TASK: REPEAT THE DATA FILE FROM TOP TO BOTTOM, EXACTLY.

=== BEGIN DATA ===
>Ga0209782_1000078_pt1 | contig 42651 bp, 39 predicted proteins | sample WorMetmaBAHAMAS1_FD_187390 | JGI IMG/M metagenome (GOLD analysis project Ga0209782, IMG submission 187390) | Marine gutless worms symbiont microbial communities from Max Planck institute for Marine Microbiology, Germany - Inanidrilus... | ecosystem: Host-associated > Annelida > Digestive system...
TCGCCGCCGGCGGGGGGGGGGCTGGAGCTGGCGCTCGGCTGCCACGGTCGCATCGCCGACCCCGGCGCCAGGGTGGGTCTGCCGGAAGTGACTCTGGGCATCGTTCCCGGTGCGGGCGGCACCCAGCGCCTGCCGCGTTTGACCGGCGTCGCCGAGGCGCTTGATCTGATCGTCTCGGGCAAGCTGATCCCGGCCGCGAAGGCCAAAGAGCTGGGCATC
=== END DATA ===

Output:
>Ga0209782_1000078_pt1 | contig 42651 bp, 39 predicted proteins | sample WorMetmaBAHAMAS1_FD_187390 | JGI IMG/M metagenome (GOLD analysis project Ga0209782, IMG submission 187390) | Marine gutless worms symbiont microbial communities from Max Planck institute for Marine Microbiology, Germany - Inanidrilus... | ecosystem: Host-associated > Annelida > Digestive system...
TCGCCGCCGGCGGGGGGGGGGCTGGAGCTGGCGCTCGGCTGCCACGGTCGCATCGCCGACCCCGGCGCCAGGGTGGGTCTGCCGGAAGTGACTCTGGGCATCGTTCCCGGTGCGGGCGGCACCCAGCGCCTGCCGCGTTTGACCGGCGTCGCCGAGGCGCTTGATCTGATCGTCTCGGGCAAGCTGATCCCGGCCGCGAAGGCCAAAGAGCTGGGCATC